The Prince of Morocco explains his thoughts on each of the caskets as he reads the inscriptions on them. He says the lead casket is not worth hazarding everything for and quickly dismisses it. When he comes to the silver casket he comments, ‘Thou dost deserve enough and yet enough/May not extend so far as to the lady:’ (Act II Scene vii).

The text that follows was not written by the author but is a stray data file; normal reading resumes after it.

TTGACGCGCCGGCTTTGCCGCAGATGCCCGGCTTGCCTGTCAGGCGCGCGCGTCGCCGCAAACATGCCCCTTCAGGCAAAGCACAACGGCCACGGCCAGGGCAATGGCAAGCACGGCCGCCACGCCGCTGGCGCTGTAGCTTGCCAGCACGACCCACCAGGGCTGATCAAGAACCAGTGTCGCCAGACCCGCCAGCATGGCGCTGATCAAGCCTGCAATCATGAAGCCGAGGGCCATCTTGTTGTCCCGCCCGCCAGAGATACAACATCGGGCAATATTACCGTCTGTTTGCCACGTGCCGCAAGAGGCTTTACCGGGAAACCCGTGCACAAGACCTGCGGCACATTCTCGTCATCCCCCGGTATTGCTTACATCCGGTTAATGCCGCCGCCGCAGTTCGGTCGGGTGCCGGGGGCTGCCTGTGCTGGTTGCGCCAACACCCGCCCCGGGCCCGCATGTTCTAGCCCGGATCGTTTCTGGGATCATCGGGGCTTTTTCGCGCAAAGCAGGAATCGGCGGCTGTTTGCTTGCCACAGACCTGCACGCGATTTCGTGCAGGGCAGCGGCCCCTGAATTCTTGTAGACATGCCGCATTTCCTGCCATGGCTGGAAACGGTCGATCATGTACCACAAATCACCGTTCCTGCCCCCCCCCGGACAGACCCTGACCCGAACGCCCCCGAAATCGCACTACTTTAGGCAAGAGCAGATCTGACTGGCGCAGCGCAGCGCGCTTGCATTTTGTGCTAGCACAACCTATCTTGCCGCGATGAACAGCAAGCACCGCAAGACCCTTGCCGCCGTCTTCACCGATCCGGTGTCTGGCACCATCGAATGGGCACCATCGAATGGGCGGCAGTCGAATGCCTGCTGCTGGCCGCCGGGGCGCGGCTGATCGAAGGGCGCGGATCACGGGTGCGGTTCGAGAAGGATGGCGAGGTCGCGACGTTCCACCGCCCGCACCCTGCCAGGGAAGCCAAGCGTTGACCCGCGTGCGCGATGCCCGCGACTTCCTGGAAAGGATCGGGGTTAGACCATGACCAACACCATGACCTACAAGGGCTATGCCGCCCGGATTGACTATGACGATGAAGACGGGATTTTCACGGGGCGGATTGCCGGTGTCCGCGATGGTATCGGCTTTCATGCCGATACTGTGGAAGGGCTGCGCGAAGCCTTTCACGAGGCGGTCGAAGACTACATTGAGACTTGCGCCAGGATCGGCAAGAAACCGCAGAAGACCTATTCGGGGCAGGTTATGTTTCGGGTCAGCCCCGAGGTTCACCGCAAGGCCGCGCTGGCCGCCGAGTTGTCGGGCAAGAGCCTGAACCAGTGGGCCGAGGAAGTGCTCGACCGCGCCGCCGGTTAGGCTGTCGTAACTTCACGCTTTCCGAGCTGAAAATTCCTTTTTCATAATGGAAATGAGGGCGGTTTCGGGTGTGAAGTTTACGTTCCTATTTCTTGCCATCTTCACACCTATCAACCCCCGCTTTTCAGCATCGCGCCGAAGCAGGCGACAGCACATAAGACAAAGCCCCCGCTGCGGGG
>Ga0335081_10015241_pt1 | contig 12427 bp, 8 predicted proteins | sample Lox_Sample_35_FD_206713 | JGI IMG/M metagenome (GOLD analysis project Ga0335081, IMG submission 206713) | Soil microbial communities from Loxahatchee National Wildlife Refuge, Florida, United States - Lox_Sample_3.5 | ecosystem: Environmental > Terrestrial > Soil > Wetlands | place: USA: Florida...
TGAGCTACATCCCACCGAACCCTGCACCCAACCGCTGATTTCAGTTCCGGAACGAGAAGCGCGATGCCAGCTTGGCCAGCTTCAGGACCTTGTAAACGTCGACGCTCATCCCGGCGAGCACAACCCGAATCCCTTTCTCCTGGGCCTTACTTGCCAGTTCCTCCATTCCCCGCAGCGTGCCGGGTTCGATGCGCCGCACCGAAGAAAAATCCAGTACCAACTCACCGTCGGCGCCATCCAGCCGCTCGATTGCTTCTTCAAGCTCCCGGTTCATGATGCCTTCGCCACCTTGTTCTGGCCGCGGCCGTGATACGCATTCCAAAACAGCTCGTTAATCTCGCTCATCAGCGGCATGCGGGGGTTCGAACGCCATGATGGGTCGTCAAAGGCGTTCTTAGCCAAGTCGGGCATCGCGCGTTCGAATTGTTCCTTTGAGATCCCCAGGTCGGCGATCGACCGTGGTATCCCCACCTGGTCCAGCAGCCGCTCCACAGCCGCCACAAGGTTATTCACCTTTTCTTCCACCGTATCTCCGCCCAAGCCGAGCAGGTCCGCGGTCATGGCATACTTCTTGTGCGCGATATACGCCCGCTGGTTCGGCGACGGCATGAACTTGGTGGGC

He exposes his secret fear that he does not deserve Portia. He considers silver not to be grand enough for Portia and dismisses this casket also. He settles upon the gold casket thinking that ‘what many men desire’ describes Portia. His choice can be explained by the fact that it is only his royal blood and his fortune that lends him respect from the people of Venice. This means Morocco judges on outward appearances. The quotation, ‘All that glisters is not gold’ befits his character which is insecure and shallow.